Our favorite alternative to these toxic scrubbing cleaners is Bon Ami scouring powder, and we've been recommending it for years since we discovered its non-toxic ingredients. Bon Ami powder cleanser is biodegradable and free of bleach, fragrance, and dyes. With only 5 ingredients, it contains feldspar and limestone for gentle, effective abrasiveness, and can be used in place of all scrubbing cleaners. We even use it on our glass stove tops!

Clean Made Simple with Bon Ami


As much as we love the soft clothes and pleasant smell that dryer sheets provide, this is definitely a toxic and unnecessary addition to your laundry cycle. Conventional dryer sheets contain quaternary ammonium compounds (quats) which are formaldahyde-releasing chemicals known to cause asthma. Quats coat clothing to make them feel soft, and that means the toxic substances cling to the clothing and transfer to your skin. Quats work the same on the lungs when breathed in, coating and clinging inside. And if that weren't enough, most conventional dryer sheets contain the byproduct 1,4 dioxane, a known carcinogen.

Care to go down the rabbit hole a little more? Fragrance-free dryer sheets often contain additional chemicals that mask the smell of the product by tricking your nose into thinking there isn't any. The terms fragrance-free and unscented have no legal definition, which means they're not regulated so companies that add masking ingredients to their products are not required to include them on the label. For real.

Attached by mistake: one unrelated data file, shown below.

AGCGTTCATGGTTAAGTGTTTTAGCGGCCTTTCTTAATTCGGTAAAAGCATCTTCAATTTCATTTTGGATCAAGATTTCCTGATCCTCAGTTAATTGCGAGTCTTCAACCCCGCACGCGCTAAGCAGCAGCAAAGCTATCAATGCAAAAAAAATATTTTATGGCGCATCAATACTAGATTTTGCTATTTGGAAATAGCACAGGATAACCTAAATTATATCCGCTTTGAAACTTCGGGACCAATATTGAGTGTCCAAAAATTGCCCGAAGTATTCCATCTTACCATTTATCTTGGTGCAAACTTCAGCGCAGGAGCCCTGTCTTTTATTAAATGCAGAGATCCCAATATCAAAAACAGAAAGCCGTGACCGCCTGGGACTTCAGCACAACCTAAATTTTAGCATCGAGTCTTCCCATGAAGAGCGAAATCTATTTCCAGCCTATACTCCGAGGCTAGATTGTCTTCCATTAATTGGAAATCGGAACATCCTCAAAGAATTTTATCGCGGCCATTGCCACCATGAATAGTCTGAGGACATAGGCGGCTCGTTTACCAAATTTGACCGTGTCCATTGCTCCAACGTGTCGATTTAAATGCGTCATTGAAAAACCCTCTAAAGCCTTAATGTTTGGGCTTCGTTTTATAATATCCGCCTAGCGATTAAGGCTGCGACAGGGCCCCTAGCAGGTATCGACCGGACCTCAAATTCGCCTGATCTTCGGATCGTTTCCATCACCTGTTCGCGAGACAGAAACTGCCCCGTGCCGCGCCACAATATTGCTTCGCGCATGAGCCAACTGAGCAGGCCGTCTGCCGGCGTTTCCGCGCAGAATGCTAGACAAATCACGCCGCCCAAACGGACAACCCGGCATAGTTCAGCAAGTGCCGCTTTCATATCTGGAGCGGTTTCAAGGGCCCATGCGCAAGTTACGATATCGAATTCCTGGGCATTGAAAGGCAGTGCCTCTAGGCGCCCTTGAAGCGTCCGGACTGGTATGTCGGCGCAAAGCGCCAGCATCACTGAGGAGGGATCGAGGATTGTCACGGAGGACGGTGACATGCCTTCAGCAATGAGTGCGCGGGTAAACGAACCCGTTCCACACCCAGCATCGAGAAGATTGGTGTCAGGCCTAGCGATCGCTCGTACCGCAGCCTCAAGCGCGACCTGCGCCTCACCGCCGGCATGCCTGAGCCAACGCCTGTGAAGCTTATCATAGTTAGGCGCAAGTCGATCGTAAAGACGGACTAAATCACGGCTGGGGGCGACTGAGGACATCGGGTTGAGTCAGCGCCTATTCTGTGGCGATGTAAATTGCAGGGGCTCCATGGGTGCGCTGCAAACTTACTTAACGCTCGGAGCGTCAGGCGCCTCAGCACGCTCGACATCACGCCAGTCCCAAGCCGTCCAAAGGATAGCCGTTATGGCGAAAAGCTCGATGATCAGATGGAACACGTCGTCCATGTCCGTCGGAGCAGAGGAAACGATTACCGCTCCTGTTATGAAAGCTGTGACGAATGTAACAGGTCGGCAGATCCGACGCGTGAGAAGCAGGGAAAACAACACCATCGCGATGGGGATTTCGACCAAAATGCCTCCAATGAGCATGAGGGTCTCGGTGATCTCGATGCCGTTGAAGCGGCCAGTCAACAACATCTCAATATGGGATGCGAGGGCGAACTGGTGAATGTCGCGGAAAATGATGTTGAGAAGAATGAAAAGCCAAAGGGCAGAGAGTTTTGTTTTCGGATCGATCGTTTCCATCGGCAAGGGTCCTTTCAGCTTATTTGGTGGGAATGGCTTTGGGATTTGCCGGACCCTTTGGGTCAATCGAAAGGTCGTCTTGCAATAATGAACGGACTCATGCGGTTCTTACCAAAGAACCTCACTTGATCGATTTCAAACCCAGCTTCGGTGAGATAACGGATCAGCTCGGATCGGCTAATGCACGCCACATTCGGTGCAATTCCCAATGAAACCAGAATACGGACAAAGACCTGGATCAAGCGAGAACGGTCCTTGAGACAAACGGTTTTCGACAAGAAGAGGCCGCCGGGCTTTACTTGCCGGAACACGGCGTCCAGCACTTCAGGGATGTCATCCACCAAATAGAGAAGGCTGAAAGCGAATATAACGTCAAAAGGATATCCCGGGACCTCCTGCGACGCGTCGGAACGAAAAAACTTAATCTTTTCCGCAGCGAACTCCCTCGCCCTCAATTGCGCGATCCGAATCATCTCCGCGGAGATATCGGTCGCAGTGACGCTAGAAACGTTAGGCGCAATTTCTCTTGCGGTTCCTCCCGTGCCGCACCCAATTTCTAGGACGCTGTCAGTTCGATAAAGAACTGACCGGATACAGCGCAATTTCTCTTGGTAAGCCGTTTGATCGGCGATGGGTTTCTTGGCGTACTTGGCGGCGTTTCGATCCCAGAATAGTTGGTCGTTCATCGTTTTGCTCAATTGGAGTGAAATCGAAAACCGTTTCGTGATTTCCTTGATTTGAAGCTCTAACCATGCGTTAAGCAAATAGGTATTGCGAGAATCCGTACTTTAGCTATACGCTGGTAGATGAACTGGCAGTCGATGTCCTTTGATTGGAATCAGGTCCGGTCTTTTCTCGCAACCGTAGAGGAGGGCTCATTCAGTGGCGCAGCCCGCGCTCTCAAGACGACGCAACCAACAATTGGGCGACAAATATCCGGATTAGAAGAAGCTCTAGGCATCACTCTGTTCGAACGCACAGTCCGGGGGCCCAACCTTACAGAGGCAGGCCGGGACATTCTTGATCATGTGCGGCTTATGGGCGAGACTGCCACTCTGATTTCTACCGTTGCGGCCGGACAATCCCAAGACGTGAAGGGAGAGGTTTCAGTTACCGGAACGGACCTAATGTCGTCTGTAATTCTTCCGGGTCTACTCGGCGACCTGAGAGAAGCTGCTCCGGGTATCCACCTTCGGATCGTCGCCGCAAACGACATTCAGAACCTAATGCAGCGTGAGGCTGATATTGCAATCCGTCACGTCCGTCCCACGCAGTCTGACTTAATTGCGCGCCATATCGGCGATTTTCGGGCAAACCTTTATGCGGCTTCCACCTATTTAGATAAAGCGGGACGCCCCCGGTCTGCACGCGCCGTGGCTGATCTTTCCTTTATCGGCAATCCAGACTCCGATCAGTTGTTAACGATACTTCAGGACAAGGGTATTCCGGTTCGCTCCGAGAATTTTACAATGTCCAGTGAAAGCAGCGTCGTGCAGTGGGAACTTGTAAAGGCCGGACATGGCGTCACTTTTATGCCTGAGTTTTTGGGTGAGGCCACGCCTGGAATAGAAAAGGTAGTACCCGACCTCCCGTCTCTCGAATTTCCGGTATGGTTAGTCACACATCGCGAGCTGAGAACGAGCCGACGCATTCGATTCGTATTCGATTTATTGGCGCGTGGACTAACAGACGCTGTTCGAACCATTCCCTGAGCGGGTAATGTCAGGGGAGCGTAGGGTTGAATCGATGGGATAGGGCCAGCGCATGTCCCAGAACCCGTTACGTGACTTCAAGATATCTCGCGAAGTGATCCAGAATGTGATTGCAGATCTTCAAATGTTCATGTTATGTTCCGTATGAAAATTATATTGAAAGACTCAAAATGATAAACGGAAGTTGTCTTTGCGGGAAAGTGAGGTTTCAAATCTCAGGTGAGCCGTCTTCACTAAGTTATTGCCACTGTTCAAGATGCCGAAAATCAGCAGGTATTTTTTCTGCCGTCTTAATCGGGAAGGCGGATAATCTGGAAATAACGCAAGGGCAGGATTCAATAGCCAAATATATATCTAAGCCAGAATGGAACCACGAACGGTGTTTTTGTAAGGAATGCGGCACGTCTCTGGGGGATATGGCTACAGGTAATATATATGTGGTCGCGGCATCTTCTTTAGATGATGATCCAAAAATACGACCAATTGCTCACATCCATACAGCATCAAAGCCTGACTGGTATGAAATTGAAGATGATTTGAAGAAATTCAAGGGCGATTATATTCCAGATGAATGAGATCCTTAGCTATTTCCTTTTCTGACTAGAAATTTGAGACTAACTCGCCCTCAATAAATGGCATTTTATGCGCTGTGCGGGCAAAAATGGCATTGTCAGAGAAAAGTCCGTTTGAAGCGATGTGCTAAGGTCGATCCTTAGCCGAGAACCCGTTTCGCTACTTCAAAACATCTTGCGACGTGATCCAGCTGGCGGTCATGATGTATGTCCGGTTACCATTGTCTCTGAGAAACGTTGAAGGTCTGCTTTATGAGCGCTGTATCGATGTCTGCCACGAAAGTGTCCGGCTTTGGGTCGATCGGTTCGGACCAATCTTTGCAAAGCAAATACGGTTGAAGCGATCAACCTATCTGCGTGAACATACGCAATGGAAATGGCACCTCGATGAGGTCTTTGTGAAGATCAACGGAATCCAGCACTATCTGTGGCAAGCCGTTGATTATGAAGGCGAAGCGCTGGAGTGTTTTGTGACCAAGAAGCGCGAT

All purpose cleaners often have long ingredients lists with names you can't possibly decipher without heavy research. Greenwashing is also a huge problem in this category of products. Brands that use words like green or natural in their names implies a certain level of safety, however, during EWG's laboratory testing of a popular multi-purpose ‘green' cleaner, it was discovered that it released 93 distinct chemicals into the air, including three known carcinogens, 2-butoxyethanol, acetaldehyde and formaldehyde.


I know air fresheners don't really qualify as a cleaning product per se, but we all know the urgency to have a fresh smelling house, right? Just think about it – some air fresheners claim to actually “clean” or “scrub” the air itself!

Fragrance is the main cause of concern in this situation, and here's why: fragrance is an umbrella term that legally encompasses over 3,000 ingredients. And guess what – the combination of ingredients used to create unique fragrances is protected by the law because of propriety! Effectively, this means manufacturers could use hundreds of different fragrance ingredients in a single product if they wanted to while labeling it with one little word.

A study by NRDC found phthalates (carcinogens, endocrine disruptors), 1,4 dichlorobenzene (volatile organic compound) and formaldehyde (known carcinogen) in many conventional air fresheneners. During testing conducted by EWG, one well-known brand gave off 89 airborne contaminants including acetaldehyde, a chemical linked to cancer.

What are your favorite non-toxic household cleaning products?